Flowchart: Preparation: Camk2

 

Calcium/Calmodulin and Calmodulin Kinase II Stimulate Hyperactivation in Demembranated Bovine Sperm.

Ignotz GG, Suarez SS.

Department of Biomedical Sciences, Cornell University, Ithaca, New York 14853.

Hyperactivated motility is observed among sperm in the mammalian oviduct near the time of ovulation. It is characterized by high-amplitude, asymmetrical flagellar beating and assists sperm in penetrating the cumulus oophorus and zona pellucida. Elevated intracellular Ca(2+) is required for the initiation of hyperactivated motility, suggesting that calmodulin (CALM) and Ca(2+)/CALM-stimulated pathways are involved. A demembranated sperm model was used to investigate the role of CALM in promoting hyperactivation. Ejaculated bovine sperm were demembranated and immobilized by brief exposure to Triton X-100. Motility was restored by addition of reactivation medium containing MgATP and Ca(2+), and hyperactivation was observed as free Ca(2+) was increased from 50 nM to 1 muM. However, when 2.5 mM Ca(2+) was added to the demembranation medium to extract flagellar CALM, motility was not reactivated unless exogenous CALM was readded. The inclusion of anti-CALM IgG in the reactivation medium reduced the proportion hyperactivated in 1 muM Ca(2+) to 5%. Neither control IgG, the CALM antagonist W-7, nor a peptide directed against the CALM-binding domain of myosin light chain kinase (MYLK2) inhibited hyperactivation. However, when sperm were reactivated in the presence of CALM kinase II (CAMK2) inhibiting peptides, hyperactivation was reduced by 75%. Furthermore, an inhibitor of CAMK2, KN-93, inhibited hyperactivation without impairing normal motility of intact sperm. CALM and CAMK2 were immunolocalized to the acrosomal region and flagellum. These results indicate that hyperactivation is stimulated by a Ca(2+)/CALM pathway involving CAMK2.

PMID: 15878888 [PubMed - in process

 

The polo-like kinase Plx1 prevents premature inactivation of the APC(Fizzy)-dependent pathway in the early Xenopus cell cycle.

Brassac T, Castro A, Lorca T, Le Peuch C, Doree M, Labbe JC, Galas S.

Centre de Recherches de Biochimie Macromoleculaire, CNRS UPR 1086, Montpellier, France.

Members of the polo-like family of protein kinases have been involved in the control of APC (anaphase-promoting complex) during the cell cycle, yet how they activate APC is not understood in any detail. In Xenopus oocytes, Ca2+-dependent degradation of cyclin B associated with release from arrest at second meiotic metaphase was demonstrated to require the polo-like kinase Plx1. The aim of the present study was to examine, beyond Ca2+-dependent resumption of meiosis, the possible role of Plx1 in the control of cyclin degradation during the early mitotic cell cycle. Plx1 was found to be dispensable for MPF to turn on the cyclin degradation machinery. However, it is required to prevent premature inactivation of the APC-dependent proteolytic pathway. Microcystin suppresses the requirement for Plx1 in both Ca2+-dependent exit from meiosis, associated with degradation of both cyclin B and A downstream of CaMK2 activation, and prevention of premature APC(Fizzy) inactivation in the early mitotic cell cycle. These results are consistent with the view that Plx1 antagonizes an unidentified microcystin-sensitive phosphatase that inactivates APC(Fizzy).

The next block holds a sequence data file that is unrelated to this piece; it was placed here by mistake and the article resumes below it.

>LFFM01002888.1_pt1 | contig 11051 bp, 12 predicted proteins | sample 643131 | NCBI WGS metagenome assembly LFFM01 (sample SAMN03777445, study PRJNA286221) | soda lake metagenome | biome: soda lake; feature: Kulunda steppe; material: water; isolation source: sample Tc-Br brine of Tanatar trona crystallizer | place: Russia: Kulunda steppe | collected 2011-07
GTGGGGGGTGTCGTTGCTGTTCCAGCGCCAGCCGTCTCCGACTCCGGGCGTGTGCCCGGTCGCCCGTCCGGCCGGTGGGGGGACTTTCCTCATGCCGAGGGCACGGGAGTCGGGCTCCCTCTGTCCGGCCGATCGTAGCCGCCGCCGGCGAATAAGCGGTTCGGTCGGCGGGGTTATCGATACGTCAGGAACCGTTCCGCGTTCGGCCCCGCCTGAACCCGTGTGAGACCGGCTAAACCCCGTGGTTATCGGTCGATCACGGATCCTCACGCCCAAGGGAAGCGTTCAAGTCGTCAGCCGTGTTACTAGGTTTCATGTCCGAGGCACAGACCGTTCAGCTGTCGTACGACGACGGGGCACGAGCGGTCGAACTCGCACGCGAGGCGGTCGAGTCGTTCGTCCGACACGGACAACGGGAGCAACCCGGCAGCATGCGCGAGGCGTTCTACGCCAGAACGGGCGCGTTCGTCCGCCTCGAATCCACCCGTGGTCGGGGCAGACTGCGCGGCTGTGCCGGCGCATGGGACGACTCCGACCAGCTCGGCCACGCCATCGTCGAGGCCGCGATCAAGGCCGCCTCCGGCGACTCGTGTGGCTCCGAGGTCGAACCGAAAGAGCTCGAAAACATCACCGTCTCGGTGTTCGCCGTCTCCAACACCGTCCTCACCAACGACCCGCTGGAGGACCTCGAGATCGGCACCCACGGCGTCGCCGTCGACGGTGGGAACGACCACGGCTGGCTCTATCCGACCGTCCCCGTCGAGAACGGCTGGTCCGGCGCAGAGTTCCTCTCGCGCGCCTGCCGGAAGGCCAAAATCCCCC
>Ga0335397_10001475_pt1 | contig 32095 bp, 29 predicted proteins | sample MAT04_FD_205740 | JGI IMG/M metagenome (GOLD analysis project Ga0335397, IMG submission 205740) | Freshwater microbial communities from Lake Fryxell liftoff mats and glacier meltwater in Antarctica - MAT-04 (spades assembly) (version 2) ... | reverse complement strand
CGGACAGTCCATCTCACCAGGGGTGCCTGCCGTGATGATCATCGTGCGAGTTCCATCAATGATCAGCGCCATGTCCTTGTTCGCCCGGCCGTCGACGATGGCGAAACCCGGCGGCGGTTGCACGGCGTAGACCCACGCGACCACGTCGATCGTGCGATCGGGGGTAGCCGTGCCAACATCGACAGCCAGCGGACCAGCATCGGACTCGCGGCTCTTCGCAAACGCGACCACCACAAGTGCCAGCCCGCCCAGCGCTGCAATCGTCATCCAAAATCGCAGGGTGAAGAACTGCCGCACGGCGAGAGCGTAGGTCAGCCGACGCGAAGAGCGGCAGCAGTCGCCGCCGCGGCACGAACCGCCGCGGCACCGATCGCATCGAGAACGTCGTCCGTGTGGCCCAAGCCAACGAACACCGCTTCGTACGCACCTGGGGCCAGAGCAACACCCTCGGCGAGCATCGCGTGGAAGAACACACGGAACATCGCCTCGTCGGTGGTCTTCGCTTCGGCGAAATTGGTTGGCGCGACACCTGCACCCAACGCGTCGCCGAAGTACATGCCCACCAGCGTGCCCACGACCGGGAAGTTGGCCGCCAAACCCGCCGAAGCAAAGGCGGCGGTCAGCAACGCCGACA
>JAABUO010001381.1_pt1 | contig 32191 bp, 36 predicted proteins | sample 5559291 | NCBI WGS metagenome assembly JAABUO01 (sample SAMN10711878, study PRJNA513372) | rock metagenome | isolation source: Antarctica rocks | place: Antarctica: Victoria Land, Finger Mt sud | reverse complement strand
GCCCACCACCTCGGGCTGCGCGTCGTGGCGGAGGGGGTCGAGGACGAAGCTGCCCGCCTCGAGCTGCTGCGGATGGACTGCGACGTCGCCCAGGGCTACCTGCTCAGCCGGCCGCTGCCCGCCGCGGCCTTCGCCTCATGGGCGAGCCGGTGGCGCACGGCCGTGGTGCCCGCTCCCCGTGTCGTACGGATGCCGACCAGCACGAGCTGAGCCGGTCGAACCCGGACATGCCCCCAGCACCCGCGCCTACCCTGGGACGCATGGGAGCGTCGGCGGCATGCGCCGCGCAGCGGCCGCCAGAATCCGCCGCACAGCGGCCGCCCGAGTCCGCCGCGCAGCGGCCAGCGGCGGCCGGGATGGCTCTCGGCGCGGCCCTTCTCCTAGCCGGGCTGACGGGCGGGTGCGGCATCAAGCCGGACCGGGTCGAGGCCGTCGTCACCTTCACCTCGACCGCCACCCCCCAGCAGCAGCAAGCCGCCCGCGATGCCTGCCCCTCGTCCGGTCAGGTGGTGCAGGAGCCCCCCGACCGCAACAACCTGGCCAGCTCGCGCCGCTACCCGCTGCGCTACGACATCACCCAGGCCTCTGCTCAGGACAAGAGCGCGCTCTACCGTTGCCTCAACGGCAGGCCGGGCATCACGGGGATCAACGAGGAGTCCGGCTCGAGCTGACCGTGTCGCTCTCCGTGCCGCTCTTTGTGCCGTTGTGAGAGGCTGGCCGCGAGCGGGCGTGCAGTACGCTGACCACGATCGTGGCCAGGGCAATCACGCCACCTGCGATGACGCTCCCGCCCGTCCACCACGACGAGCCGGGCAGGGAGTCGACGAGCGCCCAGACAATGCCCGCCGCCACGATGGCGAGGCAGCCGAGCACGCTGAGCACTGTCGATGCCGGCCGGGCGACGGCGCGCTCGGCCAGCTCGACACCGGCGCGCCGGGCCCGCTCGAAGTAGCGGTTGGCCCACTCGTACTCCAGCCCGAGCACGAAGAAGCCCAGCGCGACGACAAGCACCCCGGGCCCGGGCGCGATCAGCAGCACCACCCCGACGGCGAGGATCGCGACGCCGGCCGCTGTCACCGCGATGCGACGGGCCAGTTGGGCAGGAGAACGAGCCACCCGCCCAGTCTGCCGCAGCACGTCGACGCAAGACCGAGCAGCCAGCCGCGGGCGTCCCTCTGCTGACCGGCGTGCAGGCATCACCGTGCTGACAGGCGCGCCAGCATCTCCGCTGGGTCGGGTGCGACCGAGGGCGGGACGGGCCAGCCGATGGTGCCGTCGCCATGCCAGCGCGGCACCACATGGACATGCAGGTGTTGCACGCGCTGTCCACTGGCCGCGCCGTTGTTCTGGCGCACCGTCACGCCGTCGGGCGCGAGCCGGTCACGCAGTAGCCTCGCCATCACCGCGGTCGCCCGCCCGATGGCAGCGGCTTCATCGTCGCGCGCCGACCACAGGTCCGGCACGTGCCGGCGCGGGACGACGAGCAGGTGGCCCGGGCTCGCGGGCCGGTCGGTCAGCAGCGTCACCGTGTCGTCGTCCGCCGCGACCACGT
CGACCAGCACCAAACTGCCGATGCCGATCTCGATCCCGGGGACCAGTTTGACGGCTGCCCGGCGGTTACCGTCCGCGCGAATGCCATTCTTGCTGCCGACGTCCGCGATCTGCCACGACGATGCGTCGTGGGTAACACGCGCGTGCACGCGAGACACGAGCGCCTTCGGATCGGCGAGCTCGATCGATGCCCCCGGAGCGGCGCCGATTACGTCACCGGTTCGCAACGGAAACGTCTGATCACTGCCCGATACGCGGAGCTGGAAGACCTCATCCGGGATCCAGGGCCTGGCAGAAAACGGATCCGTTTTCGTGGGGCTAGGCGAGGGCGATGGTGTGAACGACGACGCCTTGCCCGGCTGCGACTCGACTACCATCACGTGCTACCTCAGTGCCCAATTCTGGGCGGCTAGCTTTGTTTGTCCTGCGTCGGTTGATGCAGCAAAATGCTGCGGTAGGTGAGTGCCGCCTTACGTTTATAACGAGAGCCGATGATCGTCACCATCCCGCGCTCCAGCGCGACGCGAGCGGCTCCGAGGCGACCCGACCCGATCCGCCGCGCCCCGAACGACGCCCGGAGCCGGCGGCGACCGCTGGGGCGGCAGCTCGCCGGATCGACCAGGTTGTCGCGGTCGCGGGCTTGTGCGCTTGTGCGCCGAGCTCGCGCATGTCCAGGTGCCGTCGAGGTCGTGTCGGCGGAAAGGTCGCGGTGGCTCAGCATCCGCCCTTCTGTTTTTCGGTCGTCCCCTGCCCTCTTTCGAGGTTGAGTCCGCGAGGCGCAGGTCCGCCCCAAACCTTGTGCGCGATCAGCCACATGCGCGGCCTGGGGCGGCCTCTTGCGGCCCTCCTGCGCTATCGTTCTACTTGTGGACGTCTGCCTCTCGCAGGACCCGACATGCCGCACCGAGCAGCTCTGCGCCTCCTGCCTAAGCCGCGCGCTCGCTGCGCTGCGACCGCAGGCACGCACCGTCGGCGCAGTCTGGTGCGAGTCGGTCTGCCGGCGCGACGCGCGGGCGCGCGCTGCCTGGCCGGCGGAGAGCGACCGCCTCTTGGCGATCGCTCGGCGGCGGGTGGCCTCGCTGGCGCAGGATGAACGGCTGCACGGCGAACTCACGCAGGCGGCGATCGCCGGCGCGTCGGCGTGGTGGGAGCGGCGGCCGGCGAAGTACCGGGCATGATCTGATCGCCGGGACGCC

IGF-1 protects cardiac myocytes from hyperosmotic stress-induced apoptosis via CREB.

Maldonado C, Cea P, Adasme T, Collao A, Diaz-Araya G, Chiong M, Lavandero S.

Departamento de Bioquimica y Biologia Molecular, Facultad de Ciencias Quimicas y Farmaceuticas, Universidad de Chile, Santiago, Chile; Centro FONDAP Estudios Moleculares de la Celula, Universidad de Chile, Santiago, Chile.

Hyperosmotic stress stimulates a rapid and pronounced apoptosis in cardiac myocytes which is attenuated by insulin-like growth factor-1 (IGF-1). Because in these cells IGF-1 induces intracellular Ca(2+) increase, we assessed whether the cyclic AMP response element-binding protein (CREB) is activated by IGF-1 through Ca(2+)-dependent signalling pathways. In cultured cardiac myocytes, IGF-1 induced phosphorylation (6.5+/-1.0-fold at 5min), nuclear translocation (30min post-stimulus) and DNA binding activity of CREB. IGF-1-induced CREB phosphorylation was mediated by MEK1/ERK, PI3-K, p38-MAPK, as well as Ca(2+)/calmodulin kinase and calcineurin. Exposure of cardiac myocytes to hyperosmotic stress (sorbitol 600mOsm) decreased IGF-1-induced CREB activation Moreover, overexpression of a dominant negative CREB abolished the anti-apoptotic effects of IGF-1. Our results suggest that IGF-1 activates CREB through a complex signalling pathway, and this transcription factor plays an important role in the anti-apoptotic action of IGF-1 in cultured cardiac myocytes.

PMID: 16168389 [PubMed - as supplied by publisher]

 

 

 

 

 

 
 


Text Box: Plx1                                                    

Text Box: Apc                  

                            

                       

Text Box: CamkII                                                               

 

                                                             

                                                                    

 

Text Box: CrebText Box: Cycline BText Box: Cycline A